XXXXX DRUDGE REPORT XXXXX SUN DEC 17, 2000 18:02:38 ET XXXXX
BILL CLINTON TV SHOW PITCHED; POST-PRESIDENCY PLANS TAKE SHAPE
Is the world ready for "The Bill Clinton Show"?
When he leaves the White House next month, one of Bill Clinton''s career
options will be to launch a weekly TV show, the DRUDGE REPORT has learned.
Clinton pal Linda Bloodworth-Thomason has quietly pitched the idea,
according to sources, with the NBC network expressing early interest in the
"It would be an interview show in the great tradition of David Frost," said
a well-placed source. "The president would not openly advocate issues or
criticize George W. Bush, that is not his motivation."
The concept is in "exploratory" stages.
The show would have immediate clearance in foreign territories and would be
financially lucrative, predicted one Clinton insider.
A White House spokesman refused to comment on the president's plans for the
A Bill Clinton TV show would be a back-to-the-future of sorts for the
nation's 42nd president. In an interview with C-SPAN's Brian Lamb in 1988 --
recorded after Clinton delivered a disastrous keynote address at the
Democratic National Convention -- the Arkansas comer said he would have a
media career if he were not in government.
"I could see myself doing some TV... being involved in the media somehow,"
Clinton told Lamb.
-- Filed By Matt Drudge
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Lisa de Moraes
When does a phone call from an NBC executive to pitch a TV show idea to Hollywood producers Harry Thomason and Linda Bloodworth Thomason become really big news?
When Matt Drudge's Internet site reports that it was the Thomasons who called NBC to pitch a weekly talker to be hosted by their friend Bill Clinton--and the story is picked up and sent out on national news wires.
"The Drudge Report is incorrect; it was NBC's initial idea," NBC spokeswoman Shirley Powell told The TV Column late yesterday.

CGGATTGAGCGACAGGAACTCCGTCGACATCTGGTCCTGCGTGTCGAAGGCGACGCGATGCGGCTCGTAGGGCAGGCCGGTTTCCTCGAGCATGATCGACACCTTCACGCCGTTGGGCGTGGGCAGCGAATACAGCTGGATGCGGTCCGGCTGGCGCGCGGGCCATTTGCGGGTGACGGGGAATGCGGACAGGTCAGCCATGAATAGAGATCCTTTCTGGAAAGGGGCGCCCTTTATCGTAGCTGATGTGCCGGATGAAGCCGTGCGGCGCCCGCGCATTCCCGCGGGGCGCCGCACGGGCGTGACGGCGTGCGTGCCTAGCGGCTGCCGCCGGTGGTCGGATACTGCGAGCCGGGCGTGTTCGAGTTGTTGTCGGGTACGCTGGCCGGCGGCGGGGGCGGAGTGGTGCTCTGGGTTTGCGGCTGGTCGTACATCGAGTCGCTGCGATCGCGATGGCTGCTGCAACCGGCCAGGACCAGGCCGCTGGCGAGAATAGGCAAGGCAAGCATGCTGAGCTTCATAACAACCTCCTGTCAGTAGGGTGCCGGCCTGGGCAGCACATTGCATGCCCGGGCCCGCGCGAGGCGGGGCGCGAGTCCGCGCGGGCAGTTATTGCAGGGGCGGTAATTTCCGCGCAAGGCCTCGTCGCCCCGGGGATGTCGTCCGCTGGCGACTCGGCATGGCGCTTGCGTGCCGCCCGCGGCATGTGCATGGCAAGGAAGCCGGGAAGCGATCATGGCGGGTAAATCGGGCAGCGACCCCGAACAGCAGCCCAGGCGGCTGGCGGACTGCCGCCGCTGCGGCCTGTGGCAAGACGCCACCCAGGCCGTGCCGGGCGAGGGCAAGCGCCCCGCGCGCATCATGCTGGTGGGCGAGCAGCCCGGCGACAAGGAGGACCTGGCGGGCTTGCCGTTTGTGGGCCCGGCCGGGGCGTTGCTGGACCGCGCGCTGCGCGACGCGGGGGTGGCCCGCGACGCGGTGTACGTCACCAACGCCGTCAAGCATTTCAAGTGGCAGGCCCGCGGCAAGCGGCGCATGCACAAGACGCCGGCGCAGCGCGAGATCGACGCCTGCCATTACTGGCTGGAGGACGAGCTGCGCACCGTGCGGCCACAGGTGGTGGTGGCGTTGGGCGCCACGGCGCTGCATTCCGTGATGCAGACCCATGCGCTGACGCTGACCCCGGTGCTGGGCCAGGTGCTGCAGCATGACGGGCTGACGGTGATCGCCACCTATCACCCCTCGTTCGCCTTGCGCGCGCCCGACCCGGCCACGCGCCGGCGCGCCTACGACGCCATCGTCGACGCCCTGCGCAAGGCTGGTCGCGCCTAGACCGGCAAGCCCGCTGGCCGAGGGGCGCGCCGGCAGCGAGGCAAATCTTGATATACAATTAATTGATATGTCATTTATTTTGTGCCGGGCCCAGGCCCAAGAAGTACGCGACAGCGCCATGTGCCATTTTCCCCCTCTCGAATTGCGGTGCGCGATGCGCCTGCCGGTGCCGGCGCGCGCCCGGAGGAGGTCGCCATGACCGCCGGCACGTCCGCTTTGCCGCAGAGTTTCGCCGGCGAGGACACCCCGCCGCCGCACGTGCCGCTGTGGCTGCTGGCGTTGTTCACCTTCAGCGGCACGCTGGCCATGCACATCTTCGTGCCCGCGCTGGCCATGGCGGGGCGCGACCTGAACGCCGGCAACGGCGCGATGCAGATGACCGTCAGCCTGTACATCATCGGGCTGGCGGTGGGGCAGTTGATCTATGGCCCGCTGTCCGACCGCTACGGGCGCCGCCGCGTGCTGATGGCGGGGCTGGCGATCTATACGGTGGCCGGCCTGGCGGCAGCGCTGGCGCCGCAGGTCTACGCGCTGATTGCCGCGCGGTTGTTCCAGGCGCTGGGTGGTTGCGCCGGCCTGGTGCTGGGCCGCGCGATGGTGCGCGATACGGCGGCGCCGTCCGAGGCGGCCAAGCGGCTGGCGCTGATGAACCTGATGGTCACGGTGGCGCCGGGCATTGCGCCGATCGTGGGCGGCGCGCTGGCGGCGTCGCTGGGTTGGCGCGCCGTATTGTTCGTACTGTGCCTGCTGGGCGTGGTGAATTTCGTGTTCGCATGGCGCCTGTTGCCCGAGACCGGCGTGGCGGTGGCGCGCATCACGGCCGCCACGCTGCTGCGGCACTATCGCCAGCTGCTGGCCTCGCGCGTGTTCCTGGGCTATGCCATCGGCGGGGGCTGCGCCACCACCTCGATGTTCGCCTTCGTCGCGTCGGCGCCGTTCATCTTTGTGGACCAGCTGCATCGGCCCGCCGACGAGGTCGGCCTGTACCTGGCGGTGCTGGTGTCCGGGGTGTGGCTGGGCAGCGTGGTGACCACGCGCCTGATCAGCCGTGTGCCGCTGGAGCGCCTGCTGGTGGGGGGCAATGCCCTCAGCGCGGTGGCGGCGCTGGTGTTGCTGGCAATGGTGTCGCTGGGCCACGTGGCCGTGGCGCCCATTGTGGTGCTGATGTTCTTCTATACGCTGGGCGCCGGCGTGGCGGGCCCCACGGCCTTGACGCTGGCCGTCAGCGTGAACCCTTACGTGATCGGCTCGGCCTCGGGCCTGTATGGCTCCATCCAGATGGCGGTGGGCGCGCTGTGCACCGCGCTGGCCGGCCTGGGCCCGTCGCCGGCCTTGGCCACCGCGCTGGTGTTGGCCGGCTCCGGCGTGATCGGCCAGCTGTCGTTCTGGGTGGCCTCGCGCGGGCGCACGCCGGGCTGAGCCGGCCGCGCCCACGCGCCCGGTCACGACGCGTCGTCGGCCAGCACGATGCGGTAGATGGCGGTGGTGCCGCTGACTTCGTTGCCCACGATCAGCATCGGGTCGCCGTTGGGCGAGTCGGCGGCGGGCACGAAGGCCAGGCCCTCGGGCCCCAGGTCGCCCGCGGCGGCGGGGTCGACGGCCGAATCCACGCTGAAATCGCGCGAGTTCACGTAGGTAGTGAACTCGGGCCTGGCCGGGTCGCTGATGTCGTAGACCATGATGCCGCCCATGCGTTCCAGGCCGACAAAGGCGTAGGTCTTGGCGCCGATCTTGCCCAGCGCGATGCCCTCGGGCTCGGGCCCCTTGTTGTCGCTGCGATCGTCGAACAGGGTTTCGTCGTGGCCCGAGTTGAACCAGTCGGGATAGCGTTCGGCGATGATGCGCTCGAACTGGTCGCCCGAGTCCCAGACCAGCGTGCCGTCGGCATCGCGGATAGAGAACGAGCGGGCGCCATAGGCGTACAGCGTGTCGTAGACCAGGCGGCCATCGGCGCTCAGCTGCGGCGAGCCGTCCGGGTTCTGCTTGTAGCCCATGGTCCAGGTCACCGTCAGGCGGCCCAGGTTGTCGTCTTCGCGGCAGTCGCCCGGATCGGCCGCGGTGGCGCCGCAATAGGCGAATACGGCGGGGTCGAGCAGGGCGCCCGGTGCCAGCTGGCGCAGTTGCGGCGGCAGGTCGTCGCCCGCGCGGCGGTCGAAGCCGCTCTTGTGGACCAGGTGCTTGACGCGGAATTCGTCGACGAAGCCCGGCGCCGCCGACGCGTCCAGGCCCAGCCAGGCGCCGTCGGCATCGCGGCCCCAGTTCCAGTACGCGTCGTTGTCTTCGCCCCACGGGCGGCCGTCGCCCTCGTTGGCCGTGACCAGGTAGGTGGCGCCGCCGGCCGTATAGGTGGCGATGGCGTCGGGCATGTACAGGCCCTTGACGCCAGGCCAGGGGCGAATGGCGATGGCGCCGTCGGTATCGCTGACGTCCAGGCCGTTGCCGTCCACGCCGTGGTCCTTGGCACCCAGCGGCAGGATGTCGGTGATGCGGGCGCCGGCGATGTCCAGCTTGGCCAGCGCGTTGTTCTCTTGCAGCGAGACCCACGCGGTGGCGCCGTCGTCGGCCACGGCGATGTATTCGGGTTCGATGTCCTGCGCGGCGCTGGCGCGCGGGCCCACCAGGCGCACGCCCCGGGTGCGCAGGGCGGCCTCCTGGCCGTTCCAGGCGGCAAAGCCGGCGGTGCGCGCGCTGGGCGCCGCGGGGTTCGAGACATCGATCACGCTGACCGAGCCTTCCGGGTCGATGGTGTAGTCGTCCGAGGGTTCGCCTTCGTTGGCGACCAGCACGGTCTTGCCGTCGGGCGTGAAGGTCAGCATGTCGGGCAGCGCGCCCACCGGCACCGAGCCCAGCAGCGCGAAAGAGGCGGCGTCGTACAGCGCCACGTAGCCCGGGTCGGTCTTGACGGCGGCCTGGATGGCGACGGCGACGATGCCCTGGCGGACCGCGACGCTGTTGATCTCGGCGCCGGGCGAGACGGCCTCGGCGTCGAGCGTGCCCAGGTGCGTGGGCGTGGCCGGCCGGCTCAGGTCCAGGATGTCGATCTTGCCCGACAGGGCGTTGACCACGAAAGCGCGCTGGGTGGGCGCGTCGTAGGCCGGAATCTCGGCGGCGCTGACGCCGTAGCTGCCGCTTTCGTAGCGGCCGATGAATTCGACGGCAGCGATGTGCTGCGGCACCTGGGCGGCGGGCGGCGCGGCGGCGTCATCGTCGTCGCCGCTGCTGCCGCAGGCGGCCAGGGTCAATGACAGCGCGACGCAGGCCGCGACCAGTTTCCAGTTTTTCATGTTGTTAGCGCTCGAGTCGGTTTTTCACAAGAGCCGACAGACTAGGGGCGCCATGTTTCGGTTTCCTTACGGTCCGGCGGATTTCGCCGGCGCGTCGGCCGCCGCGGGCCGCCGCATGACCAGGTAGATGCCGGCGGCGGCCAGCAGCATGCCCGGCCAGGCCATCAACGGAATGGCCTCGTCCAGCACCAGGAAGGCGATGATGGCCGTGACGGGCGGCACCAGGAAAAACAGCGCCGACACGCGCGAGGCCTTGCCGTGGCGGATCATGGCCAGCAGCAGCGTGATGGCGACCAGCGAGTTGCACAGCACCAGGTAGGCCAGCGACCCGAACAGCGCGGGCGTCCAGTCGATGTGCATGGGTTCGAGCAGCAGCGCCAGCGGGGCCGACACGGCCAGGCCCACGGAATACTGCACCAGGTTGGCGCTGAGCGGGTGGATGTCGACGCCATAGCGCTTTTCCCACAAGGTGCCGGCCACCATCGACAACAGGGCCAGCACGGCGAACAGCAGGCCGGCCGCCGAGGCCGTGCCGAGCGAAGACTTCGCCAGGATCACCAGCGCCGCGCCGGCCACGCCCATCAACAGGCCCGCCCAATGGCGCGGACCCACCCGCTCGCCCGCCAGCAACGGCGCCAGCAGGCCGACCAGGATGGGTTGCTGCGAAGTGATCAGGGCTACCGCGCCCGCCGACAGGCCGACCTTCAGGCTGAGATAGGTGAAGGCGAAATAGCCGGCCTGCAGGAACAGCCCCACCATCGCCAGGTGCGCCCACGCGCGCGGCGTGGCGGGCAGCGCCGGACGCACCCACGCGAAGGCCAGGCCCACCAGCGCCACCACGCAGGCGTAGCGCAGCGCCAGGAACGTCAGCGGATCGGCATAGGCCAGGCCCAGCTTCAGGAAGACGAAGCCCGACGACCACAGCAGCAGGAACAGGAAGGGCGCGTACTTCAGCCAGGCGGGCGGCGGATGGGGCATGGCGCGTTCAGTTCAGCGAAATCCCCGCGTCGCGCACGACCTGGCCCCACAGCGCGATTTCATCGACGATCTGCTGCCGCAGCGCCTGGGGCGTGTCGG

Word of the alleged project broke late Sunday on the Drudge Report, which said that Linda Bloodworth Thomason had quietly raised the idea of a Clinton-hosted interview program and that NBC had expressed early interest in it.
When reporters called NBC early Monday, the network fueled the flame by confirming that an NBC suit had had an informal phone conversation with the Thomasons and that the Thomasons had initiated the conversation, though it was not a formal pitch meeting.
But later in the day, NBC rep Powell says, she learned that NBC had initiated the phone call and the idea.
By then, stories about the Thomasons pitching a Clinton show to the GE-owned network had already appeared on the Associated Press and Newsday.
According to several NBC executives, the call was made by Ed Wilson, president of NBC Enterprises. Wilson is a fellow Arkansan and longtime friend of Harry Thomason.
At the request of another NBC exec, Wilson about four weeks ago called Thomason to inquire if he would pass along to the soon-to-be-ex-president that NBC wanted to know whether Clinton would entertain the idea of hosting a weekly interview show, along the lines of NBC's "Meet the Press."
Contacted yesterday, Harry Thomason also said that NBC called them.
"Neither Linda nor I have ever held a pitch meeting with NBC or anybody else about the services of the president," he told The TV Column.
"We're too busy concentrating on our pilot with [chef] Emeril Lagasse to worry about the president's next job," Thomason joked. "We're sure he'll be fine."
White House spokeswoman Nanda Chitre told the TV Column that nobody has pitched any TV show to Clinton, adding, "I would pretty much dismiss it."
"The president hasn't decided what he's going to be doing other than spending time working on his library and making the transition to private citizen."